An Endangered Child Advisory was issued for two Springfield children Tuesday evening after Springfield Police Division officials said they believed the children were in danger.
Both children were later found safe.
The children were allegedly abducted by their non-custodial parent, Khadejha Emony Coran, 22.
As police worked the case, a question surfaced asking: What’s the difference between an Endangered Child Advisory and an Amber Alert?
Here’s what we know:
An Amber Alert is defined as an emergency response system that disseminates information about a missing person (typically a child) by media broadcasting or electronic roadway signs, according to the Amber Alert website, www.amberalert.gov.
Criteria for an Amber Alert includes:
- Reasonable belief by law enforcement that an abduction has occurred.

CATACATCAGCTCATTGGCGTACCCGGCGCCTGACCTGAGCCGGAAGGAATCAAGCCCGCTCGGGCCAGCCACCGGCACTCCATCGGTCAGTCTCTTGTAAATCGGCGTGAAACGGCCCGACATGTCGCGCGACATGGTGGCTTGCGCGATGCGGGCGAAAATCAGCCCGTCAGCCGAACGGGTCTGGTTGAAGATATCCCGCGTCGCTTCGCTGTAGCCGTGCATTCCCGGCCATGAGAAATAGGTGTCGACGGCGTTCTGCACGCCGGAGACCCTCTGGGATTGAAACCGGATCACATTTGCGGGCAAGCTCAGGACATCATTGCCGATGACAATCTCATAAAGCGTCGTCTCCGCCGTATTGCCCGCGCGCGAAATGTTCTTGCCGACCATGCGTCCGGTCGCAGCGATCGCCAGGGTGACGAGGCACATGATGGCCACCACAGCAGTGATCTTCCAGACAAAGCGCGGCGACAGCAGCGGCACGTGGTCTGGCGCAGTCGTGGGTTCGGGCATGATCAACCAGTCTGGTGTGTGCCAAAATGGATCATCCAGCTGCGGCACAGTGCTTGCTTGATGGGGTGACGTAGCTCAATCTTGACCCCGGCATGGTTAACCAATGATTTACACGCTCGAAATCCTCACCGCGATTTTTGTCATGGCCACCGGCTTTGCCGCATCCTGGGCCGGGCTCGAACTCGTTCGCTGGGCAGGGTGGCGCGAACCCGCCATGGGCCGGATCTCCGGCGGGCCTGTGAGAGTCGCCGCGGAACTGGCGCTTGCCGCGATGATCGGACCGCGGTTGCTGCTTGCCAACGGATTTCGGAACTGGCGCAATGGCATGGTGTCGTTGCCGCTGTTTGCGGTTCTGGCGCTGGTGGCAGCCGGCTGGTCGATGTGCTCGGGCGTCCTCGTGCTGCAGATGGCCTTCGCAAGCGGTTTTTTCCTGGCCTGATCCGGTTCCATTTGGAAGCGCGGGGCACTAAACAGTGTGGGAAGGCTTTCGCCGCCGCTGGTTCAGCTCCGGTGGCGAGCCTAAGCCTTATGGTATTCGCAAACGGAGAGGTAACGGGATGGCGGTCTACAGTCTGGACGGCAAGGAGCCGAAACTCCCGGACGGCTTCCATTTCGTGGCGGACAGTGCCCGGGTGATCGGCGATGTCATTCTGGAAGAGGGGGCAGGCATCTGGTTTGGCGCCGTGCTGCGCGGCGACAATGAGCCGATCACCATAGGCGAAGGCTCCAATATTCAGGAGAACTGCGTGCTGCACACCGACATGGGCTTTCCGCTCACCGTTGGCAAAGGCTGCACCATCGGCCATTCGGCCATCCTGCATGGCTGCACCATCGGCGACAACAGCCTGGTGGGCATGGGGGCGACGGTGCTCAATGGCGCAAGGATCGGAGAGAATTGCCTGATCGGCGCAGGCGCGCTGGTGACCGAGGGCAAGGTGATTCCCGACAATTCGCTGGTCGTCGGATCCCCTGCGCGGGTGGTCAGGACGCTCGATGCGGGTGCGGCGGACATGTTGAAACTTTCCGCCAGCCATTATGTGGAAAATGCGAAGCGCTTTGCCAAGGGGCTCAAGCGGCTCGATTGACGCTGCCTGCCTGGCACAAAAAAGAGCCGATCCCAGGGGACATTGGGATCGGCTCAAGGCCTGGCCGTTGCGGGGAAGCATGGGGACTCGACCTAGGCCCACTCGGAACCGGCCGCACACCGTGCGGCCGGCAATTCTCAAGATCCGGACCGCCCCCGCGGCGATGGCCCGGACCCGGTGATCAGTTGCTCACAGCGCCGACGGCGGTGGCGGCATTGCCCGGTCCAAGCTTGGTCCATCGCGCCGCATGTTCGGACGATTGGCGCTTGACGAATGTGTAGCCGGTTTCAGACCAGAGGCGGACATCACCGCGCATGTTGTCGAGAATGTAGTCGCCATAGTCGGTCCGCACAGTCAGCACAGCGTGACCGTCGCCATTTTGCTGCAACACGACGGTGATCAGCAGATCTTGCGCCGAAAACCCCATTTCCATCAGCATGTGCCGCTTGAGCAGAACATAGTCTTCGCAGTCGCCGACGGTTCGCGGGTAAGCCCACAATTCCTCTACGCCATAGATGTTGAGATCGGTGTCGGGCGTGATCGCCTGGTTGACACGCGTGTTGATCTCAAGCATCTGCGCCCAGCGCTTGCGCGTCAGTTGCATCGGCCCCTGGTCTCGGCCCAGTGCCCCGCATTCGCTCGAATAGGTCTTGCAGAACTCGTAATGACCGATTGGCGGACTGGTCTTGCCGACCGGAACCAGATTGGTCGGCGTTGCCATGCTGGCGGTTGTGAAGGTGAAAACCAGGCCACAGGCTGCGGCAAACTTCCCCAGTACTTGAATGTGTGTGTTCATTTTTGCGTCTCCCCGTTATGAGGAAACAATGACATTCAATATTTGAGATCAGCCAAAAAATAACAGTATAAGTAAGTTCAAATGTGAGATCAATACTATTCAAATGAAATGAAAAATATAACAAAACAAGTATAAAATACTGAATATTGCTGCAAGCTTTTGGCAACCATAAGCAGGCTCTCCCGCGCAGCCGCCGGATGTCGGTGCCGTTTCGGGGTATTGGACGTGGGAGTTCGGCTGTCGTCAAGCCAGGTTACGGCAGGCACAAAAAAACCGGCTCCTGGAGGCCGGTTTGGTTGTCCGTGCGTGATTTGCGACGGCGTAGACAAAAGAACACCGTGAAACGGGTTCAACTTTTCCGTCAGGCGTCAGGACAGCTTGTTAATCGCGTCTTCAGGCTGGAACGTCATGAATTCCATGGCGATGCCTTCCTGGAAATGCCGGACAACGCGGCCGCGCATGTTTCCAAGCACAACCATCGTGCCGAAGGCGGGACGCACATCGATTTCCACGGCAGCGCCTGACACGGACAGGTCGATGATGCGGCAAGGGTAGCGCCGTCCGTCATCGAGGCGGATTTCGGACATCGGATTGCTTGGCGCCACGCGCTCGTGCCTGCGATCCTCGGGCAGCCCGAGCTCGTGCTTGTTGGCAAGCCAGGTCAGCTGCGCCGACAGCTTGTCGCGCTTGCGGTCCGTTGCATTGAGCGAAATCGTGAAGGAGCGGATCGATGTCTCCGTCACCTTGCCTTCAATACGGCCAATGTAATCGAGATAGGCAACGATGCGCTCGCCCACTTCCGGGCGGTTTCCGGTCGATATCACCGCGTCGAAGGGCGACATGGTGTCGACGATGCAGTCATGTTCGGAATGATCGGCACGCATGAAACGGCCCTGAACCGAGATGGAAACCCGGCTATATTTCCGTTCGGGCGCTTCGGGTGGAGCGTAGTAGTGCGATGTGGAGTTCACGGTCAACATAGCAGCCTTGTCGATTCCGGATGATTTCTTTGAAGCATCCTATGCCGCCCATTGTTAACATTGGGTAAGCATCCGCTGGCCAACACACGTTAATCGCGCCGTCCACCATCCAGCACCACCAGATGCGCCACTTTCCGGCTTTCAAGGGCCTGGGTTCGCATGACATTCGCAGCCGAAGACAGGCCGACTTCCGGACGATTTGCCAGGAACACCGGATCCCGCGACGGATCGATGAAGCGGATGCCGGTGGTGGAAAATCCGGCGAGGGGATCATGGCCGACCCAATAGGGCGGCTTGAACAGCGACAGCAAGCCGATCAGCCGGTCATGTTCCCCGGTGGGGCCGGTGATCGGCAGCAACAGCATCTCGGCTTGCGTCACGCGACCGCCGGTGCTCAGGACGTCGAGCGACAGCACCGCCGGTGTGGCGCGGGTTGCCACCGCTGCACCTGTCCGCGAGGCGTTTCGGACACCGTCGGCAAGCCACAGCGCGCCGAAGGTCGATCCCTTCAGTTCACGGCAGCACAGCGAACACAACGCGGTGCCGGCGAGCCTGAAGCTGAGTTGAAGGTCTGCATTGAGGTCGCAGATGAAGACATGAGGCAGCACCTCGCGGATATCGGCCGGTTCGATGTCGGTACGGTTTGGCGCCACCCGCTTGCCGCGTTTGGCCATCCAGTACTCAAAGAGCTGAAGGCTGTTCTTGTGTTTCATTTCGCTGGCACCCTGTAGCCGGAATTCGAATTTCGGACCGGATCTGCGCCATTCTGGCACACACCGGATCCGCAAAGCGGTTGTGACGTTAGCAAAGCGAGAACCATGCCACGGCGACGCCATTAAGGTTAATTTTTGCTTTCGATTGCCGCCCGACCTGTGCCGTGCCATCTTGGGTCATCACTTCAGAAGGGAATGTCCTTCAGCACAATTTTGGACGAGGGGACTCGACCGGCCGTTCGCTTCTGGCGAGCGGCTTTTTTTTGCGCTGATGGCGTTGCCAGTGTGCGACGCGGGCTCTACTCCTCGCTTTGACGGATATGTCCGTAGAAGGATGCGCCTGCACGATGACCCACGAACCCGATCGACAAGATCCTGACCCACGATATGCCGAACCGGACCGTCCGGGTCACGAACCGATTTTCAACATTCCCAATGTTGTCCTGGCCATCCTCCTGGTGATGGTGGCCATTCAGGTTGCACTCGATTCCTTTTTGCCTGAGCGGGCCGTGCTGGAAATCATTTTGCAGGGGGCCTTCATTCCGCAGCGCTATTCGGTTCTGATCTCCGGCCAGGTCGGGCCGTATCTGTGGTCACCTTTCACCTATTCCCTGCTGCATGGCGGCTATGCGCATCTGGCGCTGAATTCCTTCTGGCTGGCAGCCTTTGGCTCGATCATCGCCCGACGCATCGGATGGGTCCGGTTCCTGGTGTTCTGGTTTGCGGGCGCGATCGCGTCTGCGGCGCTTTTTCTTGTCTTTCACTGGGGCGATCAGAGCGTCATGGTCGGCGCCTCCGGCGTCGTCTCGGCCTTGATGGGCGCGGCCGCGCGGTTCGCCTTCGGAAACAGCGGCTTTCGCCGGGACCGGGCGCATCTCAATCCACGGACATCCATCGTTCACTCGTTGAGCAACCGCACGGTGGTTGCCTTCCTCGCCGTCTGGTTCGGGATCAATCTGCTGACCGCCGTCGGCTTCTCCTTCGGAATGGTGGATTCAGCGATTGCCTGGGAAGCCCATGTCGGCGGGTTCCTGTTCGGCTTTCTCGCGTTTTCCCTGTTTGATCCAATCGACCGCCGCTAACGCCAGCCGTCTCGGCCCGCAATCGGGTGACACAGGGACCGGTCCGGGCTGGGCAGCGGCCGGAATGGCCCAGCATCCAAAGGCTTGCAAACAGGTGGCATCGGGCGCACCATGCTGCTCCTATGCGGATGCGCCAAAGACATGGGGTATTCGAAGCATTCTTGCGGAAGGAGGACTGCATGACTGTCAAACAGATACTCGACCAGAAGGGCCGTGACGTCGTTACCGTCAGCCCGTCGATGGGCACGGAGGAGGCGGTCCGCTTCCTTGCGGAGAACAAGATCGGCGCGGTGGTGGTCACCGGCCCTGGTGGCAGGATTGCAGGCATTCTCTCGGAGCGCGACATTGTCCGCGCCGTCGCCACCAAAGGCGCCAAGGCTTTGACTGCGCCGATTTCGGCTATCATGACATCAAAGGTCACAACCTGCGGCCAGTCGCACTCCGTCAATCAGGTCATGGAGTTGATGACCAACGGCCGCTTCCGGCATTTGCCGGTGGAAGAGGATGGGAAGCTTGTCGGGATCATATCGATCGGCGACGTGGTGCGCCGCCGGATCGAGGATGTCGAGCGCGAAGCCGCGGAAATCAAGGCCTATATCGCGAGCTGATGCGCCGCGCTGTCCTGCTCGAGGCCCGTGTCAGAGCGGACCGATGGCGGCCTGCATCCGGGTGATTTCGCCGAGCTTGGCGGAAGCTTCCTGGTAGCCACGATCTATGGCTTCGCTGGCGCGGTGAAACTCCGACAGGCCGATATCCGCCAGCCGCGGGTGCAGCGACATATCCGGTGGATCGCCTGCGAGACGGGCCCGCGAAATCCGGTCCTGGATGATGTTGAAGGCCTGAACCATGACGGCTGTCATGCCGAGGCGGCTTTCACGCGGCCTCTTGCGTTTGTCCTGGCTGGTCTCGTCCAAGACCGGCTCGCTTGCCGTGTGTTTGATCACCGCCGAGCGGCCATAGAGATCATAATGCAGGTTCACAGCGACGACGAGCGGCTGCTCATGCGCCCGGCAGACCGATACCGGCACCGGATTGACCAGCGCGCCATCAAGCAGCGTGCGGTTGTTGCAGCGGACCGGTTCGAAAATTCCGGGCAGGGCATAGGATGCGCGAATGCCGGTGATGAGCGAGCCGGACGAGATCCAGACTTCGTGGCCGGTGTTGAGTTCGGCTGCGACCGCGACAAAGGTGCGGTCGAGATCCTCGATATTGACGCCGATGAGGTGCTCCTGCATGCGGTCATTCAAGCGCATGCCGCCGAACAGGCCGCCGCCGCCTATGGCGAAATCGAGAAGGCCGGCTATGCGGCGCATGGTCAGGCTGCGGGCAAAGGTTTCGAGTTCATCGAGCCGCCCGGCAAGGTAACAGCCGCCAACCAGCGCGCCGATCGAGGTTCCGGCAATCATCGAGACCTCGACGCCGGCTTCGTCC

- Law enforcement believes the child is in imminent danger of serious harm of death
- There is enough descriptive information about the victim and the abduction for law enforcement to issue an Amber Alert to assist in the recovery of a child
- The abduction is of a child 17 or younger and the child’s name and other critical data elements have been entered into the National Crime Information Center system.
An Endangered Child Advisory is a part of an Endangered Missing Advisory. An EMA is used for cases involving missing persons that do not meet Amber Alert criteria.
The Springfield missing children case was not a statewide Amber Alert because it did not meet the criteria for a statewide alert, said Lt. Russell Pasqualetti of the Ohio State Highway Patrol in Columbus.
Springfield police did contact the state patrol, which determines when a statewide alert is issued. OSP determined there was no specific or imminent threat to the children, Pasqualetti said.
Police are still searching for Coran. Those with any information about Coran are urged to call local police, 911 or Springfield police, 937-324-7680.